With a vertical fist, the entire arm is extended in one line from the shoulder through to the fist. The elbow is tucked beneath the arm as opposed to jutting outward, and the wrist is kept straight. This changes the angle at which the fist connects, and maximizes the striking surface by using the whole fist and not just the first two knuckles. Even when throwing a “rounding blow,” which is the ancestor of today’s hook, the vertical fist was used – either normally or inverted. Punching with a vertical fist provides fewer places in the arm for energy to “get lost” (like a bent elbow or wrist), and it provides more protection for the arm as a whole. The result is that that more kinetic energy is realized as force, and is distributed evenly across the fist. This protects the hand better than if the force was concentrated in one area, while still providing a powerful blow.
Professor Mike Donovan, an ex-middleweight champion, in his 1893 book The Science of Boxing, advocated using a three-knuckle landing, vertical punch. Jack Dempsey was an advocate of the three-knuckle, vertical punch, as it worked well with his "power line" theory (similar to the Wing-chun centerline theory).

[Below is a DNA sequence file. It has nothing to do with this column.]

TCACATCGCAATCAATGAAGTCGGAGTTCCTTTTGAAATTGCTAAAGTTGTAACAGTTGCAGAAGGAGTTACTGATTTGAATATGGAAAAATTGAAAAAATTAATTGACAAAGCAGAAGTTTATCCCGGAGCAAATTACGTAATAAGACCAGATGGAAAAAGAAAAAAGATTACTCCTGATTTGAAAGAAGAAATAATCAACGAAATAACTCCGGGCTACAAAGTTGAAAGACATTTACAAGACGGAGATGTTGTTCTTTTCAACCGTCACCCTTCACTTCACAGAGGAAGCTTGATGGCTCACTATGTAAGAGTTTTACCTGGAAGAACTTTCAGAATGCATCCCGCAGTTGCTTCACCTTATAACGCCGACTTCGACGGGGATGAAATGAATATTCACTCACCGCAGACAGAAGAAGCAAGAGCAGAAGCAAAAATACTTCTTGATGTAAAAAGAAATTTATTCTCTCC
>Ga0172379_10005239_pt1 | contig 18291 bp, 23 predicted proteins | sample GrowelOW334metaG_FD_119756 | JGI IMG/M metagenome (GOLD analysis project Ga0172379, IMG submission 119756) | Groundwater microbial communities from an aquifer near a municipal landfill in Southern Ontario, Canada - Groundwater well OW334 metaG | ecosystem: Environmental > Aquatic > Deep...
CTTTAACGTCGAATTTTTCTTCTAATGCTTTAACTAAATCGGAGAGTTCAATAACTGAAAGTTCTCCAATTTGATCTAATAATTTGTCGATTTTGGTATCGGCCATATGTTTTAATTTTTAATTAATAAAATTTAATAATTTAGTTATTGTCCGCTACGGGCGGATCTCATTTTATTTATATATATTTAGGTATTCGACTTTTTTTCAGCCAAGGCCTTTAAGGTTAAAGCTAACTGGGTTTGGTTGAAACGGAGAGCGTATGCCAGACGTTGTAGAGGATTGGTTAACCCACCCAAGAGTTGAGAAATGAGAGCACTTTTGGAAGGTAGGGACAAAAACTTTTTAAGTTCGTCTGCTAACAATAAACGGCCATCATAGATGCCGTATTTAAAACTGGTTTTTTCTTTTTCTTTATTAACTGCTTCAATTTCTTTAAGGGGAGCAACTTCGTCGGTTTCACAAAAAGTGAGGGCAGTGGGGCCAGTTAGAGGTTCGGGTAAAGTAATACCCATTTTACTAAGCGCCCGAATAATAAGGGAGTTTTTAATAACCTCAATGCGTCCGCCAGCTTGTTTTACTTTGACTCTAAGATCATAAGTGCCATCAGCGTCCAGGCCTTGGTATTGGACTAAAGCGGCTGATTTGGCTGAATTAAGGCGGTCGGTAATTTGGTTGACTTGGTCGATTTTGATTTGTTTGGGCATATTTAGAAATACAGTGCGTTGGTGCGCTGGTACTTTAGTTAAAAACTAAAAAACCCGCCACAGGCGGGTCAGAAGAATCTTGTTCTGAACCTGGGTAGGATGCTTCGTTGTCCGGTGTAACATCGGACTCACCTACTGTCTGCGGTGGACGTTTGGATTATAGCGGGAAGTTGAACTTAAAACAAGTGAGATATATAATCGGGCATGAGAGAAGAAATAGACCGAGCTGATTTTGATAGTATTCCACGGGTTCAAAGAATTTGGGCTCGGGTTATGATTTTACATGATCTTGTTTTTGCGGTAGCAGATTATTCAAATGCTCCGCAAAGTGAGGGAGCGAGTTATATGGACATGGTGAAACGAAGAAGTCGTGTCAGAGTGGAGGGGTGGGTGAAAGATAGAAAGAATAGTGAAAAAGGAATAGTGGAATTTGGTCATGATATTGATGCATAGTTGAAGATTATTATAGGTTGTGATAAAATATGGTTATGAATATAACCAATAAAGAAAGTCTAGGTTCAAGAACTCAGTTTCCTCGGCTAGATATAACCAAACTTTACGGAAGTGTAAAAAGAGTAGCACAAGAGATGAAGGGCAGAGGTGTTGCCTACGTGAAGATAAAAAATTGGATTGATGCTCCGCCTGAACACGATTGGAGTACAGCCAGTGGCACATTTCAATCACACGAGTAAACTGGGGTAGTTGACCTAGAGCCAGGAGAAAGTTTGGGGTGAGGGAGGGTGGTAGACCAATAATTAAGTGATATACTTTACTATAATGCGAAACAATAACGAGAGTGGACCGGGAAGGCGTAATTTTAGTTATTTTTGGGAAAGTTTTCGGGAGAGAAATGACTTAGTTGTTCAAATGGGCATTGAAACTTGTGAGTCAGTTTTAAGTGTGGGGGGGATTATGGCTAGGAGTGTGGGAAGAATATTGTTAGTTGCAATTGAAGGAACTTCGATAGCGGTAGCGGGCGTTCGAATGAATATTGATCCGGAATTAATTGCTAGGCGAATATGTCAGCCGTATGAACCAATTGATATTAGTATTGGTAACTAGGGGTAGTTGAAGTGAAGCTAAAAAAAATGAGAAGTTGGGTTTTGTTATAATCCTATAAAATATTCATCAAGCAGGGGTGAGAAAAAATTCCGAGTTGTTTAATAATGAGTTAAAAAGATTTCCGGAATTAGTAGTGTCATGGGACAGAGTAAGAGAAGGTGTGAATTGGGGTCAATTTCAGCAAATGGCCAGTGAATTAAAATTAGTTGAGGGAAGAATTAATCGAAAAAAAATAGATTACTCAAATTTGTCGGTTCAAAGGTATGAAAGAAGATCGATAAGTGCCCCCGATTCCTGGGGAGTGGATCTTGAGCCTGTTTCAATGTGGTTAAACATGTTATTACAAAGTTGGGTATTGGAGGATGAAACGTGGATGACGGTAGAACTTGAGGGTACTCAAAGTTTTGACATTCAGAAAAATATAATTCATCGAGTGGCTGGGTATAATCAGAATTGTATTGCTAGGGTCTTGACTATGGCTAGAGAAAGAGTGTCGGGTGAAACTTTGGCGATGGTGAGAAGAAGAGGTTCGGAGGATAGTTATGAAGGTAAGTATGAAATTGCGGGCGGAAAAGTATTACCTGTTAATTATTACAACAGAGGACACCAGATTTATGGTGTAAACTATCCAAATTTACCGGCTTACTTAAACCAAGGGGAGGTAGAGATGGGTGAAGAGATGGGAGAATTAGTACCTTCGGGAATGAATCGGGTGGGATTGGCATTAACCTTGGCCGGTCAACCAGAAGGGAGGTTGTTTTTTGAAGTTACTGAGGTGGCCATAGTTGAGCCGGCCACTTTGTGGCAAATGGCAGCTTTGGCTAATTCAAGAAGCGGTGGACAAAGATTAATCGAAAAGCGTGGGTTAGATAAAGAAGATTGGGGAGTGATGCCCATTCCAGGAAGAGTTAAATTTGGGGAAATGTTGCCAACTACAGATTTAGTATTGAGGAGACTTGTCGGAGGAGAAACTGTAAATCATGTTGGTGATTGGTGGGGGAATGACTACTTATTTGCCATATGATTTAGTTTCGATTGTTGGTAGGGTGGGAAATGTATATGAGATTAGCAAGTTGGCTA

However, the benefits of punching with a vertical fist are neutralized when wearing gloves. The hand is already protected so linear blows may be replaced by more circular blows like the “corkscrew” jab and, of course, the hook. These blows may be thrown with more power because they have the increased energy of momentum behind them, as well as the weight of the gloves themselves, which may weigh anywhere from 8 to 20 ounces. Additionally, because boxers need not worry about breaking their fists, they may throw punches that are more powerful Gloves, due to their size, act much like small shields around the hands, and may be used to block incoming blows. Modern boxing guards reflect this, with the hands are held close to the body to easily tuck and cover. Gloves also make getting through a modern guard with linear punches more difficult, which works to the defender’s advantage when blocking shots to the stomach or sides with the elbows, forearms, and biceps.